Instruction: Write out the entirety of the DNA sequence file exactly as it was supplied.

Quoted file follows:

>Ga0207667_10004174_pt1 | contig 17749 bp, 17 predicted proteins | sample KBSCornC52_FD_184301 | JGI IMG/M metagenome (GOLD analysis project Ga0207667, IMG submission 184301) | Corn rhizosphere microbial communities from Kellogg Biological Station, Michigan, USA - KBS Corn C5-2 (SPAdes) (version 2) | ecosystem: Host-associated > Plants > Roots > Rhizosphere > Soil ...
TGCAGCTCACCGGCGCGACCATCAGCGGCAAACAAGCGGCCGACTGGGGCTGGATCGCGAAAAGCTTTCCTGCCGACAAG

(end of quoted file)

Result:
>Ga0207667_10004174_pt1 | contig 17749 bp, 17 predicted proteins | sample KBSCornC52_FD_184301 | JGI IMG/M metagenome (GOLD analysis project Ga0207667, IMG submission 184301) | Corn rhizosphere microbial communities from Kellogg Biological Station, Michigan, USA - KBS Corn C5-2 (SPAdes) (version 2) | ecosystem: Host-associated > Plants > Roots > Rhizosphere > Soil ...
TGCAGCTCACCGGCGCGACCATCAGCGGCAAACAAGCGGCCGACTGGGGCTGGATCGCGAAAAGCTTTCCTGCCGACAAG